SHEFFIELD, England, Aug. 13 (UPI) -- A British team of researchers say they has been awarded a $2 million grant to perfect a test dentists can use to detect oral cancer through mouth cells.
An international team led by Martin Thornhill of the University of Sheffield and Sheffield Teaching Hospitals has begun clinical trials on patients at Charles Clifford Dental Hospital for two years to perfect the technology. If the new technology is as effective as the current system that uses a biopsy it could be regularly used in dental offices in the future.
The current procedure involves a dentist detecting a suspicious lesion and using a scalpel to perform a biopsy using an off-site laboratory.
The new test involves removing cells with a brush, placing them on a chip, and inserting the chip into the analyzer, leading to a result in 8-10 minutes. The new test is quicker and less expensive, Thornhill says.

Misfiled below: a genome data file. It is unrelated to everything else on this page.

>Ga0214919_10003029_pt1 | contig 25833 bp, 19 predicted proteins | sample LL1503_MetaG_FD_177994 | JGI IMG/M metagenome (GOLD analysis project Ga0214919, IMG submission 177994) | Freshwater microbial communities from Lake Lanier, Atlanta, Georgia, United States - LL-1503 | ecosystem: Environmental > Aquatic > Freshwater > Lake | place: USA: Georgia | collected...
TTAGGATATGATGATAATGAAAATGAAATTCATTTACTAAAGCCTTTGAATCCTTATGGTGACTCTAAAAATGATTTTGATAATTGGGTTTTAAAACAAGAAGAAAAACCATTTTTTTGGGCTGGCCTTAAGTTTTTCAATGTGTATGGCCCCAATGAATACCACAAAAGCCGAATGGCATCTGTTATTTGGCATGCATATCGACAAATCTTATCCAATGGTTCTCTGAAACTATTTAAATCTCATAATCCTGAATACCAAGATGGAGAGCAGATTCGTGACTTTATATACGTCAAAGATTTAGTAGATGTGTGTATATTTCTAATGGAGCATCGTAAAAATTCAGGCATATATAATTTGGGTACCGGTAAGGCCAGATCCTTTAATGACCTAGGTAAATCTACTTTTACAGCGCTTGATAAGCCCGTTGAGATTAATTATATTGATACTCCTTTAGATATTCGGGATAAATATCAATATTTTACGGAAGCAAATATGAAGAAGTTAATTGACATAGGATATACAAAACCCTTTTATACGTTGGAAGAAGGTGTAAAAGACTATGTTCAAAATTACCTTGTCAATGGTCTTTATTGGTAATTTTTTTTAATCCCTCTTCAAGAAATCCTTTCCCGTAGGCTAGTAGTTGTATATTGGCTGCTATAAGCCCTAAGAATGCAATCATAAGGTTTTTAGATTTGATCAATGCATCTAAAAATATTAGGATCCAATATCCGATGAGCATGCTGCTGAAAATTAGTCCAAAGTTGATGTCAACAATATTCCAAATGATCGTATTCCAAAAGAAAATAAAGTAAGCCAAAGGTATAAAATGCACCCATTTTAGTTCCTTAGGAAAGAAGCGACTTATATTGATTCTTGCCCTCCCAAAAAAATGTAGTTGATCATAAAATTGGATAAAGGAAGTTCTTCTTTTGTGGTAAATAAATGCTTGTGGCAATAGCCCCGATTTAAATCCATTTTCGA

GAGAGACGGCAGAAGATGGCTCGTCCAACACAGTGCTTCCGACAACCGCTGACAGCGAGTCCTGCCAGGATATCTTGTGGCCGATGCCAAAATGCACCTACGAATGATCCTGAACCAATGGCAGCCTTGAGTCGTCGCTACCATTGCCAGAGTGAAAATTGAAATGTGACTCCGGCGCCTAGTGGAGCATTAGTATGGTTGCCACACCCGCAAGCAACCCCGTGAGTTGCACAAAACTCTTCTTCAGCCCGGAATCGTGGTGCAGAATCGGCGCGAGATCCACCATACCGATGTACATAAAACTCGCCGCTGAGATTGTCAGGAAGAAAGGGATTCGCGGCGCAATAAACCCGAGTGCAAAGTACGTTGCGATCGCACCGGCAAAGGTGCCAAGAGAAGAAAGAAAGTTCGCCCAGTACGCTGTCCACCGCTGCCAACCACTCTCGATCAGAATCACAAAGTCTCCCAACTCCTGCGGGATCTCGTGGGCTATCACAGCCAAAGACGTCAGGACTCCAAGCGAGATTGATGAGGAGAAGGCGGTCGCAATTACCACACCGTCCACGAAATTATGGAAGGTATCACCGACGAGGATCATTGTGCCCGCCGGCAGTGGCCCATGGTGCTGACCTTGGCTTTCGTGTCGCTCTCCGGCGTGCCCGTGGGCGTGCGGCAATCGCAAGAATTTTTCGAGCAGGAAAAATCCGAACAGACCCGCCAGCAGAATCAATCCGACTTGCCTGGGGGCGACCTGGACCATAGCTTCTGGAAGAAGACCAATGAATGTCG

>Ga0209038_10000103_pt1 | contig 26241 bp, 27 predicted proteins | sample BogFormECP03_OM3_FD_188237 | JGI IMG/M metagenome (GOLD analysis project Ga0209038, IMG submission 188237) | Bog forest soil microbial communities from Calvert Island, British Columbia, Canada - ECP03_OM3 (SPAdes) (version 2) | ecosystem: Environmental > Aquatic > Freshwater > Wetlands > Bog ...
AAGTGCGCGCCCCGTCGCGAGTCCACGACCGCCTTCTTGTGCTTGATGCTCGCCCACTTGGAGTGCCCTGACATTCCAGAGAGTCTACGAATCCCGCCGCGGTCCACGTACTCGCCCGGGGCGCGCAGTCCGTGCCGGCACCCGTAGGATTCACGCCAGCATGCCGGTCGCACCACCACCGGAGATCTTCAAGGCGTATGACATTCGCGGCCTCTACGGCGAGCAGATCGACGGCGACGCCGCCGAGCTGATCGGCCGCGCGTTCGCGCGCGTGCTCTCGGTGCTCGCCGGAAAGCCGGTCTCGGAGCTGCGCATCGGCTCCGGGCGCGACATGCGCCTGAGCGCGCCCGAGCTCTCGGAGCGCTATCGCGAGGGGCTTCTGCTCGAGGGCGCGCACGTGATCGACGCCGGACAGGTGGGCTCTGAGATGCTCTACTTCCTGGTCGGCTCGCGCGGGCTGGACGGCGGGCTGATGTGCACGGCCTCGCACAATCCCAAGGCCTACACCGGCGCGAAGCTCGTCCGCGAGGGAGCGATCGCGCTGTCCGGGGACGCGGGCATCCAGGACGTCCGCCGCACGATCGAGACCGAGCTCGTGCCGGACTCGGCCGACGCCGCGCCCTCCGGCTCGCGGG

Professor John McDevitt of Rice University developed the novel micro-chip that uses microchip design, nanotechnology, microfluids, image analysis, pattern recognition and biotechnology to shrink many of the main functions of a state-of-the-art clinical pathology laboratory onto a nano-bio-chip.
The nano-bio-chips are disposable and formed like a credit card into a battery-powered analyzer.
The sample of mouth cells is placed on the card and microfluidic circuits wash cells from the sample into the reaction chamber. The cells pass through channels about the size of small veins and come in contact with "biomarkers" that react only with specific types of diseased cells.